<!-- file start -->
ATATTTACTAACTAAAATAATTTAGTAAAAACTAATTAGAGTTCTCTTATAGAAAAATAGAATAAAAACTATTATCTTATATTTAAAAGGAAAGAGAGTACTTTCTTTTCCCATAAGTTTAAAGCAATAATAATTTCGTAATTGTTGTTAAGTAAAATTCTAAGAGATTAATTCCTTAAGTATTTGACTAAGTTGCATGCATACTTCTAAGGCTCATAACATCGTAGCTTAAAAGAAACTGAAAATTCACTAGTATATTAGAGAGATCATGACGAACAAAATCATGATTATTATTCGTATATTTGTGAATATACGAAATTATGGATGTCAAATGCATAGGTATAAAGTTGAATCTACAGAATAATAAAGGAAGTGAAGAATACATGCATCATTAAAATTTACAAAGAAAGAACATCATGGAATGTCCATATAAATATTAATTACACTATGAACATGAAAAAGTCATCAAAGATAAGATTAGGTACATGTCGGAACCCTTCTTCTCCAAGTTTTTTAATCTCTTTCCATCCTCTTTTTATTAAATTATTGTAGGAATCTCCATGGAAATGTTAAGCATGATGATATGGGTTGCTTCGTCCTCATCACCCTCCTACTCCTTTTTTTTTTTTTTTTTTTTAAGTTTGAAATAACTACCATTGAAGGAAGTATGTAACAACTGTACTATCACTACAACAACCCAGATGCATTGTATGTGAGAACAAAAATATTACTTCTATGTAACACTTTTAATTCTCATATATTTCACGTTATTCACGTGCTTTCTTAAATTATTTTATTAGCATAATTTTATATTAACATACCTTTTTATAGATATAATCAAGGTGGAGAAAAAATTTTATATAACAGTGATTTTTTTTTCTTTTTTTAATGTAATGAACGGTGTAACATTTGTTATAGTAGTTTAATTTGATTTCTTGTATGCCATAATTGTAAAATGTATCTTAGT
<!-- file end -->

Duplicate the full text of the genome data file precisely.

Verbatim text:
ATATTTACTAACTAAAATAATTTAGTAAAAACTAATTAGAGTTCTCTTATAGAAAAATAGAATAAAAACTATTATCTTATATTTAAAAGGAAAGAGAGTACTTTCTTTTCCCATAAGTTTAAAGCAATAATAATTTCGTAATTGTTGTTAAGTAAAATTCTAAGAGATTAATTCCTTAAGTATTTGACTAAGTTGCATGCATACTTCTAAGGCTCATAACATCGTAGCTTAAAAGAAACTGAAAATTCACTAGTATATTAGAGAGATCATGACGAACAAAATCATGATTATTATTCGTATATTTGTGAATATACGAAATTATGGATGTCAAATGCATAGGTATAAAGTTGAATCTACAGAATAATAAAGGAAGTGAAGAATACATGCATCATTAAAATTTACAAAGAAAGAACATCATGGAATGTCCATATAAATATTAATTACACTATGAACATGAAAAAGTCATCAAAGATAAGATTAGGTACATGTCGGAACCCTTCTTCTCCAAGTTTTTTAATCTCTTTCCATCCTCTTTTTATTAAATTATTGTAGGAATCTCCATGGAAATGTTAAGCATGATGATATGGGTTGCTTCGTCCTCATCACCCTCCTACTCCTTTTTTTTTTTTTTTTTTTTAAGTTTGAAATAACTACCATTGAAGGAAGTATGTAACAACTGTACTATCACTACAACAACCCAGATGCATTGTATGTGAGAACAAAAATATTACTTCTATGTAACACTTTTAATTCTCATATATTTCACGTTATTCACGTGCTTTCTTAAATTATTTTATTAGCATAATTTTATATTAACATACCTTTTTATAGATATAATCAAGGTGGAGAAAAAATTTTATATAACAGTGATTTTTTTTTCTTTTTTTAATGTAATGAACGGTGTAACATTTGTTATAGTAGTTTAATTTGATTTCTTGTATGCCATAATTGTAAAATGTATCTTAGT